Observe the progression of the characters. Observe the development of the themes. Abraham began as an obedient servant of God who followed God’s command to leave his homeland for the land of Canaan. However, although obedient, he remained an ordinary questioner when suggestions were made that occupied a realm beyond plausibility – namely that he and Sarah would have a child in their old age. The sceptic became a man of self-righteous principle and defender of sinners on the basis that innocents might be harmed. From an obedient servant to a self-righteous moralist, in the Abimelech story, he revealed himself to be a cynical coward, someone who would surrender his wife and half-sister to another simply out of the belief that strangers might murder him to have their way with her.

In another dimension of his character, he began as a generous host, progressed to become an intermediary between two forms of inhospitality, that of God who was intolerant of sinners and that of the Sodomites who were intolerant of strangers. Then Abraham himself became a stranger in the land of Abimelech. From one, who was the epitome of hospitality to strangers, he became a pleader before God, in effect, on behalf of xenophobes and then became himself a stranger. One who had once challenged and stood up to God’s judgement, had become a supplicant to a mortal king.

Sarah changed as well. She began hiding from strangers and treated a divine but implausible promise as it were a big joke. In the Sodom and Gomorrah tale, she was hidden altogether and made no appearance on stage. In the story of Abimelech, she came into the open and revealed herself to be a fellow liar alongside Abraham lest they risk Abraham’s life. If in the story of Sarah dealing with an implausible promise, her inner and outer being eventually joined hands to overcome her own self-image, in the story of the destruction of Sodom, she had no image at all. She did not appear. In the Abimelech tale, she revealed herself to be obsequious before her brother but wary of all others. From a hidden eavesdropper, she changed. But unlike Lot’s wife who looked back and became frozen in space in the form of a sculpture of salt, Sarah developed into an agent of change even if she was still subservient to her half-brother and husband.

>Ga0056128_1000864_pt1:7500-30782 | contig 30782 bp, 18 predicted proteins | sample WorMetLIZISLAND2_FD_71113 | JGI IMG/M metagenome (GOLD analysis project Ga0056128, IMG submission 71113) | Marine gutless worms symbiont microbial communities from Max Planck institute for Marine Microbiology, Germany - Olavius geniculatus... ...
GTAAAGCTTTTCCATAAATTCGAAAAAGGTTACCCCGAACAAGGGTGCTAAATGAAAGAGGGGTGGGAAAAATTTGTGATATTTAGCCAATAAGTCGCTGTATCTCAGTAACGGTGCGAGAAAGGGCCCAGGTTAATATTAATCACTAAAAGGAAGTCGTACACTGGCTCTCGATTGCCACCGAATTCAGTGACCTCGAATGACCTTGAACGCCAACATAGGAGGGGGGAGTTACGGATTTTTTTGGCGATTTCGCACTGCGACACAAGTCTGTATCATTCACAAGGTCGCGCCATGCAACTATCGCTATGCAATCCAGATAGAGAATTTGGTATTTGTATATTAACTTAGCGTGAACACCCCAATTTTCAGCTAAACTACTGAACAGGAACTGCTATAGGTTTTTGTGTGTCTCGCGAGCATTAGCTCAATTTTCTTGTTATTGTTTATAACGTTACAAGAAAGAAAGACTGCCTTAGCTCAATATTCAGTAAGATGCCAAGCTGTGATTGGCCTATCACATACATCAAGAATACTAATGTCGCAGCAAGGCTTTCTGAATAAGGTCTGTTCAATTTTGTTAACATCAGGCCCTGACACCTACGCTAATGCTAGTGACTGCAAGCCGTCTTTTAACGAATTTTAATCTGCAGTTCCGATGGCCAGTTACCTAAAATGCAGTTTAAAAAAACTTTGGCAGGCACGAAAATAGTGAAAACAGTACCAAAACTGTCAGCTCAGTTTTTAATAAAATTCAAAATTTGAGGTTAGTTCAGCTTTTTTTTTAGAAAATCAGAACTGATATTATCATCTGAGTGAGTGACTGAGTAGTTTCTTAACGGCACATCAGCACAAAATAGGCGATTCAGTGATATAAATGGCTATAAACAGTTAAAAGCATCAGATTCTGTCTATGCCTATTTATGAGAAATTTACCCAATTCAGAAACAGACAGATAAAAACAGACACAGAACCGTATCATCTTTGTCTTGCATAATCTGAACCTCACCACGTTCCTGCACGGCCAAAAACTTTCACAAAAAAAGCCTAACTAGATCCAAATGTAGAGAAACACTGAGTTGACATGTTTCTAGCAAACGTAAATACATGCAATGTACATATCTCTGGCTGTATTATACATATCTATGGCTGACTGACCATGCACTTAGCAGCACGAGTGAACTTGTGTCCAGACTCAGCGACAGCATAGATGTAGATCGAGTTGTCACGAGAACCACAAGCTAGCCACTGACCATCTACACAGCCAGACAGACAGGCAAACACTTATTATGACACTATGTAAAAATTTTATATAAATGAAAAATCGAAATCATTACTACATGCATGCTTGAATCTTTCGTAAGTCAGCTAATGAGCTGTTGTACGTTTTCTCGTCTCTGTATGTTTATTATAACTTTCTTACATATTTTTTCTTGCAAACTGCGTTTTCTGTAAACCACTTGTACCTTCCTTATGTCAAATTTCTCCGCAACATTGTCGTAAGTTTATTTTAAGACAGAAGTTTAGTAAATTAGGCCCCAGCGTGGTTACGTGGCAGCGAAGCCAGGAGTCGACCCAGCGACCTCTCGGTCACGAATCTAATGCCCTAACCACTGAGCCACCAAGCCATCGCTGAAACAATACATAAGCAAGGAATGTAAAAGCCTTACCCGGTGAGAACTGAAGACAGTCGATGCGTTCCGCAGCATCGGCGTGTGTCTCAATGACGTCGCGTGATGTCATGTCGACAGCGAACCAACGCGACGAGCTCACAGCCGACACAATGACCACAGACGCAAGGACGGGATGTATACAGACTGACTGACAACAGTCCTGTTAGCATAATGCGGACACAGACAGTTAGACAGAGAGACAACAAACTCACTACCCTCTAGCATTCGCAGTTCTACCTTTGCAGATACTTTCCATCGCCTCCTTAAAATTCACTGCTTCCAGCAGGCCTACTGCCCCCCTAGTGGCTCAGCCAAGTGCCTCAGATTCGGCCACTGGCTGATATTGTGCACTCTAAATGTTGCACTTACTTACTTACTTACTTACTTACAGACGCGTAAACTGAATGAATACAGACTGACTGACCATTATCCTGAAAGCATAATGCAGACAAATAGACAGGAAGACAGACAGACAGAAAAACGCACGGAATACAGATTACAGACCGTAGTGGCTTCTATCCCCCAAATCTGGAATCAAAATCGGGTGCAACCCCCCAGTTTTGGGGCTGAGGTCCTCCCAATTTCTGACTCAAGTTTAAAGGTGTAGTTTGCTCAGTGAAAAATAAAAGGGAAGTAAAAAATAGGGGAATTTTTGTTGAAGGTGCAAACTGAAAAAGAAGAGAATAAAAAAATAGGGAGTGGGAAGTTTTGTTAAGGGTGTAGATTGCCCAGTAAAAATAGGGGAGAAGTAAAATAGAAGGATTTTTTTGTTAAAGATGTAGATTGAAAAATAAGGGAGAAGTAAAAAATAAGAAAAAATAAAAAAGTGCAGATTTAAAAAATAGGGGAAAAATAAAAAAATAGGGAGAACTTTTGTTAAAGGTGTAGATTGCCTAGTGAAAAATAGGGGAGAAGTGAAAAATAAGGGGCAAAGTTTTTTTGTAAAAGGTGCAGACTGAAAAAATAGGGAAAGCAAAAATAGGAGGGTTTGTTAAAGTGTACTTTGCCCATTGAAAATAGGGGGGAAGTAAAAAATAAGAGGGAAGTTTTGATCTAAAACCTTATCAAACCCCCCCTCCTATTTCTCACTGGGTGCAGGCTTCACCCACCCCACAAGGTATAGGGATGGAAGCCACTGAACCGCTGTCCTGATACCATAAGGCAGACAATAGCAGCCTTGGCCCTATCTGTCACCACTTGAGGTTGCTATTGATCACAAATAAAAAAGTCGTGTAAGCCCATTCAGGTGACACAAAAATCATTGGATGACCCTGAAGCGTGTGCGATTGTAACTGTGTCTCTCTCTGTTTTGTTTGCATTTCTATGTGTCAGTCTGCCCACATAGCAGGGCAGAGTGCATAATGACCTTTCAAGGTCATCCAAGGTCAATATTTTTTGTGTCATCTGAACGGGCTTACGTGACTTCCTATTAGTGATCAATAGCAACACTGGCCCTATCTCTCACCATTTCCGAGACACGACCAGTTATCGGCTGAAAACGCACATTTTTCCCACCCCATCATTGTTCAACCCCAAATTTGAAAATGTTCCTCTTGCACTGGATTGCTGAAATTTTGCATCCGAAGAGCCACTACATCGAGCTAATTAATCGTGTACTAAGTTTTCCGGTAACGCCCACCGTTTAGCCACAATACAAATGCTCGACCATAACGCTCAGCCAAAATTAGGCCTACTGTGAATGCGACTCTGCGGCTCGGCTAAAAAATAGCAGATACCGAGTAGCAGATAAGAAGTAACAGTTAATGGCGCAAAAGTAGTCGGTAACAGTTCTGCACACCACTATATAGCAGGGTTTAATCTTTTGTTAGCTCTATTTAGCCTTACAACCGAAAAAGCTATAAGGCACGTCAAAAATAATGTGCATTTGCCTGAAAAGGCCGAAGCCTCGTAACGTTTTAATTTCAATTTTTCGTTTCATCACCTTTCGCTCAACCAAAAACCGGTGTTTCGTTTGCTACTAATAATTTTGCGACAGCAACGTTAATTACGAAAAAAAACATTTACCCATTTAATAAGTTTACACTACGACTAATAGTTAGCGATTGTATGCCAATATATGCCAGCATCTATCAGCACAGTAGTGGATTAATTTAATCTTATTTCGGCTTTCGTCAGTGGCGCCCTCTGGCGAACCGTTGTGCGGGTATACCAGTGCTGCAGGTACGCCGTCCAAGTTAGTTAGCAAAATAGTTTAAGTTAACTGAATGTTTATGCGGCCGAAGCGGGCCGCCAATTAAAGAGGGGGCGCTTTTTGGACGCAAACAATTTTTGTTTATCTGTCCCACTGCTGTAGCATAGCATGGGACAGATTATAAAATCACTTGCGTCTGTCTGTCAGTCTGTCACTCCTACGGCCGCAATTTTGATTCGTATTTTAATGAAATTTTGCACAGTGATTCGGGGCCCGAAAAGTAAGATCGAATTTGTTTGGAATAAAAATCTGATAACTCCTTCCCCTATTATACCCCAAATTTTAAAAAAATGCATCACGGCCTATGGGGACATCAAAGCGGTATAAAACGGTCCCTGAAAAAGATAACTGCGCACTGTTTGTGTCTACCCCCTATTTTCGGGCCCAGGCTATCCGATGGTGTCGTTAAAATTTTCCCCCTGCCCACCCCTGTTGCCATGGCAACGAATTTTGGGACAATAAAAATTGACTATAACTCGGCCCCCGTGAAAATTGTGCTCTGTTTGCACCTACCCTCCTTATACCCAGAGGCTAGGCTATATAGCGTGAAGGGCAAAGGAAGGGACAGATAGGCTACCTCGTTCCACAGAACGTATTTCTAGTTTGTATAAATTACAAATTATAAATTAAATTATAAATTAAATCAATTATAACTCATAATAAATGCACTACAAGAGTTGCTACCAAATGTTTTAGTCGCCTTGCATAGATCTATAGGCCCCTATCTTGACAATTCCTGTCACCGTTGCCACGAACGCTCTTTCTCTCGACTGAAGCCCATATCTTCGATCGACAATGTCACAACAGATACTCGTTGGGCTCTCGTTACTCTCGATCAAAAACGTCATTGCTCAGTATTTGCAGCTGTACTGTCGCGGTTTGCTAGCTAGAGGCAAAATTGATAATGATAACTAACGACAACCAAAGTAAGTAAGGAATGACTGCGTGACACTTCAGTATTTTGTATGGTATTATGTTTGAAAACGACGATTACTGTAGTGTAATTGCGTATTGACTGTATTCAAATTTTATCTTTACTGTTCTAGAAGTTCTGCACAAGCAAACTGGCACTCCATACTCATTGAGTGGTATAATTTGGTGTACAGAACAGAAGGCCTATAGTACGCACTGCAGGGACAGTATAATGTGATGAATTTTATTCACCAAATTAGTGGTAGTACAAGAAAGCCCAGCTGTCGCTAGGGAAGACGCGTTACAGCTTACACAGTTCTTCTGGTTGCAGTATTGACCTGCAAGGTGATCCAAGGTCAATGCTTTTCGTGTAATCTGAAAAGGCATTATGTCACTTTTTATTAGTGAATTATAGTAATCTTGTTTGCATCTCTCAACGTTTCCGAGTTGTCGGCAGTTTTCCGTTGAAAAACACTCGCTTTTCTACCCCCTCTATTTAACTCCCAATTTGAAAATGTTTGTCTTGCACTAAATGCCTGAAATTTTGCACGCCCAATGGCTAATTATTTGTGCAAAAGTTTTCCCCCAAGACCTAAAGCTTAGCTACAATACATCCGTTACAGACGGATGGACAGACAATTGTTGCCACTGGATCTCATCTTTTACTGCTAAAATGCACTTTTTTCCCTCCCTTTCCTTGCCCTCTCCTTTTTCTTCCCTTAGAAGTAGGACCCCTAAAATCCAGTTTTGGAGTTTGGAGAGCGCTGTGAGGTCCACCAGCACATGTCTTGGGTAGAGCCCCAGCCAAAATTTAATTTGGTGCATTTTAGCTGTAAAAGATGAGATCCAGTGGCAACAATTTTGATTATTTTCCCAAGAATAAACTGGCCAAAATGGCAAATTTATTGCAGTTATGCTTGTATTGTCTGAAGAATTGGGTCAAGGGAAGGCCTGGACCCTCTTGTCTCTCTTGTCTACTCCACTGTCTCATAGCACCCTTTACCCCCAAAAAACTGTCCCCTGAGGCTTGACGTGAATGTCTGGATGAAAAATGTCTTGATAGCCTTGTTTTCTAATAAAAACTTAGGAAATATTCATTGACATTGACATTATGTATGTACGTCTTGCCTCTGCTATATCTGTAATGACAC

However, in one interpretation, they are also both cursed for their joint lie. Abimelech may reward them with silver, slaves and animals and permit them to sojourn on the land, but he also curses them. In the Plaut translation, Abimelech addresses Sarah in Genesis 20:16. The text reads, “I herewith give your brother a thousand pieces of silver that will serve as vindication before all who are with you, and you are cleared before everyone.” However, in a footnote, Plaut explains that “as vindication” literally means “a covering of the eyes.” The covering of whose eyes – those of the public who will no longer judge her for a believed transgression?  Or does the “blindness” literally refer to the curse that will also accompany the payoff because, it is prophesied, Isaac will become blind in his old age? Or is the reference very ironic. Since I naively fell for your lie, Abimelech asserts, your offspring (Isaac) will be cursed with naiveté for his entire life.